Family values

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On a recent afternoon stroll along Higgins, my girlfriend and I passed a couple of folks and their dog, sitting in repose on the sidewalk, with seemingly all of their possessions. Their appearance was disheveled, but their vibe was light and their faces optimistic. Then I noticed their sign, which read, "not rainbow, just hobo." As if that is somehow a positive contrast.

True, the Rainbow gathering has been a hot topic this summer, and it seems at times that popular opinion, as well as articles both in print and online, consider the gathering an unmitigated disaster. In general, the Rainbow Family seems to have garnered a reputation as a rough collection of jobless, homeless, sketchy, vapidly arrogant, drug-addicted, aggressive panhandlers that exude a mysterious sense of entitlement. A blight upon our fair, hardworking society. Well, occasionally I would say that's pretty fair, at least as an assessment of what people often see out here in the cities. However, as someone who has attended 15 Rainbow Gatherings, both regional and "national" (national simply referring to there being one really big one in the states each summer), I can tell you it's quite a bit more complex than that.

For starters, despite various casual media commentary discussing "official dates of the gathering" and the like, no such official dates exist. The Rainbow Family of Living Light, as it is unofficially known, is actually not a group at all. It is a spiritual and social movement, an outgrowth of the well known hippie era of the late '60s and '70s that now, in the minds of the mainstream, dwells in the realm of counter culture. Really, it is just a different culture, a tribal culture, like you might find in other countries or in this one perhaps a hundred years ago. It is not clearly defined by any constructs of organization, such as forest service land use permits or dates. True, the main part of the national gathering is July 1-7, but that is only a temporal guideline. People arrive much earlier than and stay much later than that week. There is no gate, no admission, no money exchanged (except discreetly between individuals), no explicit rules and no judgment of individual behavior (except that which occurs in one's own mind). It is not a festival. It is not an excuse to do acid in the woods with naked people, although that does occur. It is, as is suggested by the name Rainbow, a broad spectrum of opportunities, experiences and energies. It is a chance to create a totally unique version of yourself, if only for a few days or weeks, against the unspoiled canvas of wild meadows and forest. It's a place where kindness really matters, where artistic endeavors are social currency and where fun, love and laughter reverberate amidst the ebb and flow of drums, flutes, sitars and wildflowers. It is a place where saying "I love you" to total strangers before 8 a.m. and meaning it with all your heart is completely normal. It is a place where moments of spiritual transcendence are encouraged. It is a place where you can be whoever you want. No strings. Just the uninhibited dance of life set to the music of the soul. Haters need not apply.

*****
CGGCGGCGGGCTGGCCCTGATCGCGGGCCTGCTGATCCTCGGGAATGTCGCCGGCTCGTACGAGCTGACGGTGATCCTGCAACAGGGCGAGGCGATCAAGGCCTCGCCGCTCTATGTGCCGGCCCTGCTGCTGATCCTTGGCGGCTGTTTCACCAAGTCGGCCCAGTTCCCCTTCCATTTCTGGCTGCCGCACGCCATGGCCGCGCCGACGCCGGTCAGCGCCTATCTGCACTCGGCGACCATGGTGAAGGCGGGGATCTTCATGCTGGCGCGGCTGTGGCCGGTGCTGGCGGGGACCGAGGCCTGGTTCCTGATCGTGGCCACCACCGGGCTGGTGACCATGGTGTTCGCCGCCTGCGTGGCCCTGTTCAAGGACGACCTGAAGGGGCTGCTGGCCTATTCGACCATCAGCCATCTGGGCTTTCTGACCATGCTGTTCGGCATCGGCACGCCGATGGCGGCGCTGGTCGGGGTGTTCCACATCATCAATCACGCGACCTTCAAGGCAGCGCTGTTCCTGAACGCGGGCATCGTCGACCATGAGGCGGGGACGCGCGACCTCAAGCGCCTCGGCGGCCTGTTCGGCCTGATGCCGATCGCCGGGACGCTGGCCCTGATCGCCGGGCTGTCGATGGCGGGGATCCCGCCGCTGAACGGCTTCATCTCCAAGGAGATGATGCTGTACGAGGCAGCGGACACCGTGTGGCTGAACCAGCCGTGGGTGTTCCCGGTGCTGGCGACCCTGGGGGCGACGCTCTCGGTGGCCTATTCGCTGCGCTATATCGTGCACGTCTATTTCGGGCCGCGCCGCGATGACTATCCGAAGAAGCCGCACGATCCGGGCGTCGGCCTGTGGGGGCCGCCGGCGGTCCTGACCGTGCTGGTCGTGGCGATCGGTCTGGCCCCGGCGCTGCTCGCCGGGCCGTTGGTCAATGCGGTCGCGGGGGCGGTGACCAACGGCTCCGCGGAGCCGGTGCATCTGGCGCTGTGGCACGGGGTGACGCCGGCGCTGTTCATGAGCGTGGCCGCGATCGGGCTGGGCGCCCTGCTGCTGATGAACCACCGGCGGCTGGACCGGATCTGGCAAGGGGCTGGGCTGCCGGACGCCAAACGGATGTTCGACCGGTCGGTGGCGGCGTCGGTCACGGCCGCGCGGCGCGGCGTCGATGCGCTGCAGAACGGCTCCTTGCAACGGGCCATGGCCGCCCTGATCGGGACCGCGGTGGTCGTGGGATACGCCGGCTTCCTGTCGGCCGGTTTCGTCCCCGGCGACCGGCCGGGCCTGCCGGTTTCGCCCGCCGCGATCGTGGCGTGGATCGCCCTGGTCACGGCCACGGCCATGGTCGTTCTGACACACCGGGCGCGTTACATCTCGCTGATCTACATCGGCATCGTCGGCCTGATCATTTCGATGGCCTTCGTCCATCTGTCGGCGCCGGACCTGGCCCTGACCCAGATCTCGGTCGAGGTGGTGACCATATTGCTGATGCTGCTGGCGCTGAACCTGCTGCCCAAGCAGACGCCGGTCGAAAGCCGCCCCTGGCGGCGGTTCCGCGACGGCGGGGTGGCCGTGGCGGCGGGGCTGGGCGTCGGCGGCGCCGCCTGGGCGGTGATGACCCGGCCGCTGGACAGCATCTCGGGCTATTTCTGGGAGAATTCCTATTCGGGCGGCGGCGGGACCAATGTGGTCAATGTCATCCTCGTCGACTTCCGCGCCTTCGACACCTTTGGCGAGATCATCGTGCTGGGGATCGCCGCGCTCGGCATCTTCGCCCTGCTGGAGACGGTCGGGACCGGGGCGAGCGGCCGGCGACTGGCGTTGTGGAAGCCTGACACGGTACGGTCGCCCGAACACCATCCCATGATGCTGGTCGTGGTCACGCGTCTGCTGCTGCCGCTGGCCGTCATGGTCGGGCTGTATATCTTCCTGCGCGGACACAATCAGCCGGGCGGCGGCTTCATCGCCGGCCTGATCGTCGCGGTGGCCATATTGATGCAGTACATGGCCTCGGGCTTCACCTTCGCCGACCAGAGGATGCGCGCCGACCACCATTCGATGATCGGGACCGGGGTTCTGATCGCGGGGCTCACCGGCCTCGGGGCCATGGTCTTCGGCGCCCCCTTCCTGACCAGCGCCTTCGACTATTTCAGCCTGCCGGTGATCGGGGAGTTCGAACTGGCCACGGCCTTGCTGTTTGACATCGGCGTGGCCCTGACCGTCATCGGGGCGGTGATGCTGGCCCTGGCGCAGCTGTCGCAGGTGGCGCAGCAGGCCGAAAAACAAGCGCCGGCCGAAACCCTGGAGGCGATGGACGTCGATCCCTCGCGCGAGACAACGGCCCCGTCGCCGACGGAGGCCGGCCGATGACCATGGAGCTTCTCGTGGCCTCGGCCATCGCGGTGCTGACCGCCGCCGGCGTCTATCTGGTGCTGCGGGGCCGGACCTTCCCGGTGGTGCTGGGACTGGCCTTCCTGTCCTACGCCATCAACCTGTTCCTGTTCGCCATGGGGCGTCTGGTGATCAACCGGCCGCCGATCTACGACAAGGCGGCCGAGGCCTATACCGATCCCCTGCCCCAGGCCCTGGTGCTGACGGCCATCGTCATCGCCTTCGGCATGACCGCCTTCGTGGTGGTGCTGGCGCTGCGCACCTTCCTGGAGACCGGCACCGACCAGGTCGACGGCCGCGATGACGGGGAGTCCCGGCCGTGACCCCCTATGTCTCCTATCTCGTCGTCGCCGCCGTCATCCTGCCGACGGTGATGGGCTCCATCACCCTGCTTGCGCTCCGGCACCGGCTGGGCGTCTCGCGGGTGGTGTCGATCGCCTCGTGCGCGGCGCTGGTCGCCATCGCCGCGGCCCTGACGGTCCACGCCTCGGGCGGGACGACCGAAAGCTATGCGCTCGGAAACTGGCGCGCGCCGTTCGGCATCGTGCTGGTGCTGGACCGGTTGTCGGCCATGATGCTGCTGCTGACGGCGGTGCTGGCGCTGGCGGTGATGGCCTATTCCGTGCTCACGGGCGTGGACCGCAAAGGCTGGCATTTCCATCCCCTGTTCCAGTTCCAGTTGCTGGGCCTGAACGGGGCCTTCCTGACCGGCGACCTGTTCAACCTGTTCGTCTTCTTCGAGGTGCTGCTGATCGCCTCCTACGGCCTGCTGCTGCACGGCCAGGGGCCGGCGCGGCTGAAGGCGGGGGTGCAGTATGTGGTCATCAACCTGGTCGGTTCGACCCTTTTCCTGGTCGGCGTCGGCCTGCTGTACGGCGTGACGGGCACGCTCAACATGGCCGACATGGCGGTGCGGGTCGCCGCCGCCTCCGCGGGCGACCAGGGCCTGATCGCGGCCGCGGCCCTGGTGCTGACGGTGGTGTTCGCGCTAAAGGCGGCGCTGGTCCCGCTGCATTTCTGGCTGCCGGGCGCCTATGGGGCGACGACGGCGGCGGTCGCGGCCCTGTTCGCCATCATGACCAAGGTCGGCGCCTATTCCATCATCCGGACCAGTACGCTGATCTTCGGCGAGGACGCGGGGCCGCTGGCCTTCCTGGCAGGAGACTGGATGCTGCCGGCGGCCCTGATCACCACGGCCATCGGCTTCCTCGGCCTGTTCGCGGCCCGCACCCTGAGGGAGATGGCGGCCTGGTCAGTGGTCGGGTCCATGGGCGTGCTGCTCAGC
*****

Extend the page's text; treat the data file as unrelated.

Thomas Schaffnit



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